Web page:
Oral Ibrexafungerp Effective & Well-Tolerated in FURI Phase 3 Trial

Oral ibrexafungerp could cut hospital stays for patients with invasive candidiasis infections.

Investigators of a recent phase 3 trial showed that oral ibrexafungerp (formerly SCY-078) may be a well-tolerated and effective treatment for invasive candidiasis infections that could help patients avoid the need for long-term IV treatment and hospital stays.

Investigators from Medical University of Graz in Austria and Synexis Inc. examined 4 invasive candidiasis cases treated with oral ibrexafungerp as part of the FURI open-label phase 3 trial. The trial is evaluating the safety and efficacy of the treatment for adults with invasive fungal infections who are intolerant of or refractory to standard treatments or for whom long-term IV treatment is not feasible.

“Ibrexafungerp was safe and effective in our patients,” Juergen Prattes, MD, of the Medical University of Graz, Section of Infectious Diseases and Tropical Medicine, told Contagion®. “Inpatient hospital stay could be shortened significantly.”

The study was accepted for presentation at the 2020 European Congress on Clinical Microbiology and Infectious Diseases (ECCMID), which was canceled due to the coronavirus 2019 (COVID-19) pandemic.

Ibrexafungerp functions similarly to echinocandins, working as an inhibitor of of 1,3-ß-D-glucan synthesis of the fungal cell wall, and offers an oral alternative for treating candida strains resistant to echinocandins.

In the study, 2 of the patients had malignancy, 1 had psoriatic arthritis and 1 had kidney/pancreas transplantation.

The patients were treated with ibrexafungerp for a range of 7-75 days for femoro-tibial osteomyelitis due to C. glabrata and C. albicans (resulting in partial response), candidemia due to C. parapsilosis (full response), intraabdominal abscess due to C. krusei (full response), and oropharyngeal candidiasis due to C. krusei and C. albicans (stable response with persisting thrush).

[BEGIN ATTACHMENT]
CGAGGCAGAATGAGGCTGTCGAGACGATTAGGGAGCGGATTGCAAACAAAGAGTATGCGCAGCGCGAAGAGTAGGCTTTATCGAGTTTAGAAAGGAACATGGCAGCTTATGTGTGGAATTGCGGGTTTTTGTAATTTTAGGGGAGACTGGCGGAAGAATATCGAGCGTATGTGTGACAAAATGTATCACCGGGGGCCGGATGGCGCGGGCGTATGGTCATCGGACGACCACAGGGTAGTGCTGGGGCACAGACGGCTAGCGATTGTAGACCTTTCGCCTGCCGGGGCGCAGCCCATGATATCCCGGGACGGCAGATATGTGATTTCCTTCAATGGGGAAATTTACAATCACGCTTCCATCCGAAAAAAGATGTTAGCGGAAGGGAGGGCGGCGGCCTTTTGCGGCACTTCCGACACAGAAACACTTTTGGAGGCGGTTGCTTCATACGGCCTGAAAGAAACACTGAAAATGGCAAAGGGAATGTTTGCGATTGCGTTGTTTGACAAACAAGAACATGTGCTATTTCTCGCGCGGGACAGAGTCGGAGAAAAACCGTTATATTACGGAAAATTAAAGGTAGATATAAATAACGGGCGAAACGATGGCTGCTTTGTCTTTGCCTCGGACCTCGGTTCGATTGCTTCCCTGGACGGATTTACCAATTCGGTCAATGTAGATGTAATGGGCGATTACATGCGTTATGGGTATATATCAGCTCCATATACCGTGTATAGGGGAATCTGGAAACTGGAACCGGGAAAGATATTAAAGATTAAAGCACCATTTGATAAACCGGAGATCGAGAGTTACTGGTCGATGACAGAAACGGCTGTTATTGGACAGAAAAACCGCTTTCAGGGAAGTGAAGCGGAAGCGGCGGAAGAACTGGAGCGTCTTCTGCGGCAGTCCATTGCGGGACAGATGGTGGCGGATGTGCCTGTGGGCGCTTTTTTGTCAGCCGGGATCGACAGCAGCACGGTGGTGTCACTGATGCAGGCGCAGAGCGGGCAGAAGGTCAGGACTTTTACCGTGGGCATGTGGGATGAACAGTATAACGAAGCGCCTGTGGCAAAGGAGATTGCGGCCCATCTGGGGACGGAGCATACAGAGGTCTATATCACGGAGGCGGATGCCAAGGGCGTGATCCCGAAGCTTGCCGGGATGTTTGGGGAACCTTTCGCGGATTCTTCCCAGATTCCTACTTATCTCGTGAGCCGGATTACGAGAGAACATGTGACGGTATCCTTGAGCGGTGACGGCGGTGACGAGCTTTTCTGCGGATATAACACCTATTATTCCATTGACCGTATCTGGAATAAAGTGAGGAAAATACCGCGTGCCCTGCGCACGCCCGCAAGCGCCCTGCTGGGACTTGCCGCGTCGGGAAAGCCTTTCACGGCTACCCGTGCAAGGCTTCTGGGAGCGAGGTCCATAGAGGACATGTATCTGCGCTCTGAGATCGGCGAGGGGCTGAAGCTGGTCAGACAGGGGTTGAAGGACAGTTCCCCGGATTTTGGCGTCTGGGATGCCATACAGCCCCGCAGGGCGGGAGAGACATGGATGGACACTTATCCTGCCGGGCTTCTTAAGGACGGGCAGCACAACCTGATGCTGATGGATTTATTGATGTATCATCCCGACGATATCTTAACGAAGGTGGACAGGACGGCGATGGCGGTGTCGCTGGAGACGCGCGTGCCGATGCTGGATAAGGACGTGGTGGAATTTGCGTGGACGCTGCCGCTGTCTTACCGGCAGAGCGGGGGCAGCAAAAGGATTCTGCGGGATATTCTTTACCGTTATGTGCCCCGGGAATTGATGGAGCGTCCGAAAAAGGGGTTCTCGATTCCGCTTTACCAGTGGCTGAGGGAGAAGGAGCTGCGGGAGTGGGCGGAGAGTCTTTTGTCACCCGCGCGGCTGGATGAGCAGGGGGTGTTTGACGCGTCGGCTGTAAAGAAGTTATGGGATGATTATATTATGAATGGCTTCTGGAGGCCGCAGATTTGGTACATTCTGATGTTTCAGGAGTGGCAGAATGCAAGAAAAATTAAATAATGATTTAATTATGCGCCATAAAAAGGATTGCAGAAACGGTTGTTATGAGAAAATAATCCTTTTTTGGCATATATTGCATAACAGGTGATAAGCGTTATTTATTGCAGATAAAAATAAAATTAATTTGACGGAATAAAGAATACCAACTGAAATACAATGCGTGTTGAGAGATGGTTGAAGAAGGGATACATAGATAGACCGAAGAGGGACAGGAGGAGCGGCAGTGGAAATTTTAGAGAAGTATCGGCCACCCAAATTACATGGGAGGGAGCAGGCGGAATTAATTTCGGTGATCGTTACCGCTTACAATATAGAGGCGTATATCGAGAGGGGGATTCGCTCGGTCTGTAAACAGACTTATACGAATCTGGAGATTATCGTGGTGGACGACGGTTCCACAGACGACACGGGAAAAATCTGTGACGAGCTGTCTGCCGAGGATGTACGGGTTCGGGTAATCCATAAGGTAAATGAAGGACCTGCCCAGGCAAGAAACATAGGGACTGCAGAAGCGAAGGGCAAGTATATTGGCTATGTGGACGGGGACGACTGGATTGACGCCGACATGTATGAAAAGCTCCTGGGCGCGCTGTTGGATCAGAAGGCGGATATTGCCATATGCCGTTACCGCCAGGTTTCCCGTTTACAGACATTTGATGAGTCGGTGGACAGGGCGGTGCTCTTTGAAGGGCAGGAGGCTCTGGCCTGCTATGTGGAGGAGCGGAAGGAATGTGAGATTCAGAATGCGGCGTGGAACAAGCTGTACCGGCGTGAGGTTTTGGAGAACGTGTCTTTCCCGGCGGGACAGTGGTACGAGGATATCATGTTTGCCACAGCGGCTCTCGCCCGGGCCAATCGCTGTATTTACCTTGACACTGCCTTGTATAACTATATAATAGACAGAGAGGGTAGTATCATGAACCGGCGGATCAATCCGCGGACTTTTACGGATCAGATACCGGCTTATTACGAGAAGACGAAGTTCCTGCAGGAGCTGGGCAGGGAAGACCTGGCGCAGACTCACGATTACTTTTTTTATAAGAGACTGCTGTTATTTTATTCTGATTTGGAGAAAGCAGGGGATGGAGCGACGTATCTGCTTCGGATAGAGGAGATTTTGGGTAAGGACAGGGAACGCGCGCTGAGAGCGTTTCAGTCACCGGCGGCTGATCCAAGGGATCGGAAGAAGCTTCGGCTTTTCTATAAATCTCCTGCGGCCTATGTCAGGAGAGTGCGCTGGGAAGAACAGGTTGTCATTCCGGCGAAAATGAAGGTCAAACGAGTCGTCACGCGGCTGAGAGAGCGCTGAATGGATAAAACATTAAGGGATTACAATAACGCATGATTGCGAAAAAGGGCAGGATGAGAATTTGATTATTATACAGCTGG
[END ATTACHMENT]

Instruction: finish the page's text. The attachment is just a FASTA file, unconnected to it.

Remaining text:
Diarrhea was the most common adverse events, affecting 3 of the patients and resolving after a couple of days for 2 patients. Other adverse events included nausea, rash and tooth discoloration, each affecting 1 patient.

“Ibrexafungerp may be a valuable oral treatment option in patients with invasive candidiasis, especially in those patients intolerant or refractory to standard antifungal treatment or in whom long term IV treatment is not feasible,” Prattes told Contagion®.

Candida infections are growing threat and are typically more resistant to current antifungal therapies, raising interest in the development of new treatments.

A multinational, open-label phase 2 study of ibrexafungerp published last year found that a 750 mg daily dose of oral ibrexafungerp was well-tolerated and had a response rate similar to the standard of care (oral fluconazole or IV micafungin). That study tested the drug as a step-down treatment after initial intravenous echinocandin therapy.

An initial assessment of the drug was highlighted at last year’s European Congress for Clinical Microbiology and Infectious Diseases (ECCMID 2019) in Amsterdam, The Netherlands.